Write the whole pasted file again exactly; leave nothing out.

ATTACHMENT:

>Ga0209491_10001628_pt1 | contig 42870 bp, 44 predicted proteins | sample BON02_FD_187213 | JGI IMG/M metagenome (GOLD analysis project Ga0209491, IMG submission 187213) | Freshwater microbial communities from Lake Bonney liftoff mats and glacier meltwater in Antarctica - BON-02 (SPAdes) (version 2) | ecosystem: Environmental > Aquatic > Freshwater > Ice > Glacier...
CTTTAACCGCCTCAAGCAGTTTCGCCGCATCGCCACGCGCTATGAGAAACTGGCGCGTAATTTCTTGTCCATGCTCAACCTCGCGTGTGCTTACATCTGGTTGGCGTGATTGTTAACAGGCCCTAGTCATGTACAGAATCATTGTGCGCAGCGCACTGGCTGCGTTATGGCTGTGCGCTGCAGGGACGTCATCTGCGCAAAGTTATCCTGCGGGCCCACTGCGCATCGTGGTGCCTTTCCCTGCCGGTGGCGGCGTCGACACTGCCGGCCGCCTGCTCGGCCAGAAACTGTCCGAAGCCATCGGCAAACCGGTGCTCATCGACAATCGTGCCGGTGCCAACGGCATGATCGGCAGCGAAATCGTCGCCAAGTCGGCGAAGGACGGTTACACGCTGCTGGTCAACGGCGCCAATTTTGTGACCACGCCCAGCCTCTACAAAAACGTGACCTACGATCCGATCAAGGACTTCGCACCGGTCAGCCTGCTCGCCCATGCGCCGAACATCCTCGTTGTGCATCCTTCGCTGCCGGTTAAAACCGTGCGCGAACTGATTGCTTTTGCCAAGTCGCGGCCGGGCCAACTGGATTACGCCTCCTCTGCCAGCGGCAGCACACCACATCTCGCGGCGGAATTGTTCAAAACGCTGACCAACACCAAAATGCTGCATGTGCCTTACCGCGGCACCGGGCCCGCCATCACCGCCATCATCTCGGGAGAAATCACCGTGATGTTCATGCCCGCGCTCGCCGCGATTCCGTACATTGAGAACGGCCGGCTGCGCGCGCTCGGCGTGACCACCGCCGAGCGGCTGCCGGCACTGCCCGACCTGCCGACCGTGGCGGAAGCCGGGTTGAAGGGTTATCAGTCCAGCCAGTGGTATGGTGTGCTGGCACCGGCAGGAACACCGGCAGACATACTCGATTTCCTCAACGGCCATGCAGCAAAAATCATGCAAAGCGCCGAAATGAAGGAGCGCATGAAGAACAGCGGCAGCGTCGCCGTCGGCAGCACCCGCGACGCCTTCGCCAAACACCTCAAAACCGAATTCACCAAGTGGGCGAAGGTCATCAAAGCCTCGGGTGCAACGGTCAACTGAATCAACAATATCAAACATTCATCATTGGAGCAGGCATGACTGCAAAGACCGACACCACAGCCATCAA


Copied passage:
>Ga0209491_10001628_pt1 | contig 42870 bp, 44 predicted proteins | sample BON02_FD_187213 | JGI IMG/M metagenome (GOLD analysis project Ga0209491, IMG submission 187213) | Freshwater microbial communities from Lake Bonney liftoff mats and glacier meltwater in Antarctica - BON-02 (SPAdes) (version 2) | ecosystem: Environmental > Aquatic > Freshwater > Ice > Glacier...
CTTTAACCGCCTCAAGCAGTTTCGCCGCATCGCCACGCGCTATGAGAAACTGGCGCGTAATTTCTTGTCCATGCTCAACCTCGCGTGTGCTTACATCTGGTTGGCGTGATTGTTAACAGGCCCTAGTCATGTACAGAATCATTGTGCGCAGCGCACTGGCTGCGTTATGGCTGTGCGCTGCAGGGACGTCATCTGCGCAAAGTTATCCTGCGGGCCCACTGCGCATCGTGGTGCCTTTCCCTGCCGGTGGCGGCGTCGACACTGCCGGCCGCCTGCTCGGCCAGAAACTGTCCGAAGCCATCGGCAAACCGGTGCTCATCGACAATCGTGCCGGTGCCAACGGCATGATCGGCAGCGAAATCGTCGCCAAGTCGGCGAAGGACGGTTACACGCTGCTGGTCAACGGCGCCAATTTTGTGACCACGCCCAGCCTCTACAAAAACGTGACCTACGATCCGATCAAGGACTTCGCACCGGTCAGCCTGCTCGCCCATGCGCCGAACATCCTCGTTGTGCATCCTTCGCTGCCGGTTAAAACCGTGCGCGAACTGATTGCTTTTGCCAAGTCGCGGCCGGGCCAACTGGATTACGCCTCCTCTGCCAGCGGCAGCACACCACATCTCGCGGCGGAATTGTTCAAAACGCTGACCAACACCAAAATGCTGCATGTGCCTTACCGCGGCACCGGGCCCGCCATCACCGCCATCATCTCGGGAGAAATCACCGTGATGTTCATGCCCGCGCTCGCCGCGATTCCGTACATTGAGAACGGCCGGCTGCGCGCGCTCGGCGTGACCACCGCCGAGCGGCTGCCGGCACTGCCCGACCTGCCGACCGTGGCGGAAGCCGGGTTGAAGGGTTATCAGTCCAGCCAGTGGTATGGTGTGCTGGCACCGGCAGGAACACCGGCAGACATACTCGATTTCCTCAACGGCCATGCAGCAAAAATCATGCAAAGCGCCGAAATGAAGGAGCGCATGAAGAACAGCGGCAGCGTCGCCGTCGGCAGCACCCGCGACGCCTTCGCCAAACACCTCAAAACCGAATTCACCAAGTGGGCGAAGGTCATCAAAGCCTCGGGTGCAACGGTCAACTGAATCAACAATATCAAACATTCATCATTGGAGCAGGCATGACTGCAAAGACCGACACCACAGCCATCAA